HUNTER, JOHN M.
HUNTER, JOHN M. (1821–1870). John M. Hunter, pioneer Fredericksburg merchant and first Gillespie county clerk, was born in Tennessee on September 2, 1821. He arrived in Fredericksburg and became a merchant in 1847. He married a German woman named Sophie Ahrens in 1848. That year he signed the petition asking the state legislature to establish Gillespie County and was elected the first county clerk; he kept the county's records in his log store. Hunter apparently had a violent temper that caused confrontations with the soldiers from Fort Martin Scott. Once he threw a soldier named Kingston out of his store and knocked him down with an ax handle; Kingston, in revenge, mistakenly shot and killed a German resident that night. The soldier was arrested and jailed, and an angry mob of Fredericksburgers broke in and lynched him.
Another incident, in 1850, cost the county all its earliest records. On the night of June 30 Hunter refused to sell whiskey to a soldier named Dole. Dole became abusive, and Hunter fatally stabbed him in the chest. The next night a mob of fifty angry soldiers returned, looking for Hunter, but found that the storekeeper had fled town. The soldiers then burned down his store, destroying all the county records up to that time. Several townspeople attempted to salvage the records, but the soldiers prevented them. Apparently neither Hunter nor the soldiers were punished; one report says that Hunter was charged with manslaughter but never indicted, while another account says he was tried and acquitted in San Antonio. Hunter later built a new store on the same block; it opened in time to be used by the district court on October 12, 1850. Hunter sold his business in 1868 and died on September 4, 1870.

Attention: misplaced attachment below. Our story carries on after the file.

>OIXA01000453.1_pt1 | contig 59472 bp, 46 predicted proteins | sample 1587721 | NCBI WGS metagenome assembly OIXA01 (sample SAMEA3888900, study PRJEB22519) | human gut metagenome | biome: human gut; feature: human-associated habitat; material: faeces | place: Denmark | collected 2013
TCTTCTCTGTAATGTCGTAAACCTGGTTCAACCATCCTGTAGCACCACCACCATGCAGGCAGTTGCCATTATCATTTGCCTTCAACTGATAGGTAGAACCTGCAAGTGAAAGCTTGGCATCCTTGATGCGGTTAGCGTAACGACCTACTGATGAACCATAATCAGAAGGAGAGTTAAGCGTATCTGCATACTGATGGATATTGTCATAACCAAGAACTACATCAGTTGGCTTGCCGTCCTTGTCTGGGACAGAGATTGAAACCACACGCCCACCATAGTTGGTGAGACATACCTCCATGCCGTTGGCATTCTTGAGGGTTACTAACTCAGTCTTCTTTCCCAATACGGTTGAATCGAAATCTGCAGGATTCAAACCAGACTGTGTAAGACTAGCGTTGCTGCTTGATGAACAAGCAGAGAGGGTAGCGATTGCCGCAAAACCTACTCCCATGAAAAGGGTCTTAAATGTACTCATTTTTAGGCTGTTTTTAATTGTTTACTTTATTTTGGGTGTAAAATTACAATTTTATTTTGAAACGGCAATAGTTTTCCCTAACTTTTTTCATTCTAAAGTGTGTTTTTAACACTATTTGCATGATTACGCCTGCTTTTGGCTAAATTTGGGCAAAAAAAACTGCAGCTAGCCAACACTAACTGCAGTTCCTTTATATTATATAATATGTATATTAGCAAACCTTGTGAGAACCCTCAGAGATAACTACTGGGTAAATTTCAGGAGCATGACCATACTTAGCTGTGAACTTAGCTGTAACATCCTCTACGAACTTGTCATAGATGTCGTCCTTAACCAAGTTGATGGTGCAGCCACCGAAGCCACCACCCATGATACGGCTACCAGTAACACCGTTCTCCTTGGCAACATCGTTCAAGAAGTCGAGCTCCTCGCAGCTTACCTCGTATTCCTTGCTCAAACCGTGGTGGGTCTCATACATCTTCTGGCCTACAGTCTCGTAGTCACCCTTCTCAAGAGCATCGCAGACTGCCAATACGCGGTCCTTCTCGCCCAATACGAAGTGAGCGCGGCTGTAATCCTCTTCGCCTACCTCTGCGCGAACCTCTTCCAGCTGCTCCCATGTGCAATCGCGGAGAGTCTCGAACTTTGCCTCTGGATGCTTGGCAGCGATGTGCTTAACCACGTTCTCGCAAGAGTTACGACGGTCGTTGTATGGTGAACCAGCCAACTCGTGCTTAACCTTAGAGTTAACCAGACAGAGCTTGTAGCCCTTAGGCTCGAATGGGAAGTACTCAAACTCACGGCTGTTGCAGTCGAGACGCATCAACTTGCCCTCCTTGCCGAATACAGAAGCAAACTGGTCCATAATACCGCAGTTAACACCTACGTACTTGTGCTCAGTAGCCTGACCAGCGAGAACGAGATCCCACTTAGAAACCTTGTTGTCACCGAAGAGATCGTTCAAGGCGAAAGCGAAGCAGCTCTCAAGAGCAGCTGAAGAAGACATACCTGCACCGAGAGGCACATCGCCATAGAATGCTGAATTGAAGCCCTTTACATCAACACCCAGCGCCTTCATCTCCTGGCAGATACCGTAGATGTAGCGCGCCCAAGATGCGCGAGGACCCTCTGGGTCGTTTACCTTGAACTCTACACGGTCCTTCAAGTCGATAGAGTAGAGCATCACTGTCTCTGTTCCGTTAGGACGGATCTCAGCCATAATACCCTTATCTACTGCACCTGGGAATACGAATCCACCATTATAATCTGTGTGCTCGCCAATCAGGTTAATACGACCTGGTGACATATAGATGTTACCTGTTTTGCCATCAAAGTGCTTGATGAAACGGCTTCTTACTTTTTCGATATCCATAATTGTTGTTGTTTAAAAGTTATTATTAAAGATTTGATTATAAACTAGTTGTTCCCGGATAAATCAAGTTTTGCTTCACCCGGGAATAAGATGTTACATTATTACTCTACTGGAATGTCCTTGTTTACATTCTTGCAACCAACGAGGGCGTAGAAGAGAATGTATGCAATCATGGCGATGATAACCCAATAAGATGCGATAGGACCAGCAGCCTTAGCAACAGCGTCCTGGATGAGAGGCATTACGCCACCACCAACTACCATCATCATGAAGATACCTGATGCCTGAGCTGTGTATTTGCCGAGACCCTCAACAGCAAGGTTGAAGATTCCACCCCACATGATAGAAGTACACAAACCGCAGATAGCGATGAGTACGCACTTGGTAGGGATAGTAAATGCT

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The following, adapted from the Chicago Manual of Style, 15th edition, is the preferred citation for this article.Handbook of Texas Online, Martin Donell Kohout, "Hunter, John M.," accessed June 25, 2016, http://www.tshaonline.org/handbook/online/articles/fhu34.
Uploaded on June 15, 2010. Published by the Texas State Historical Association.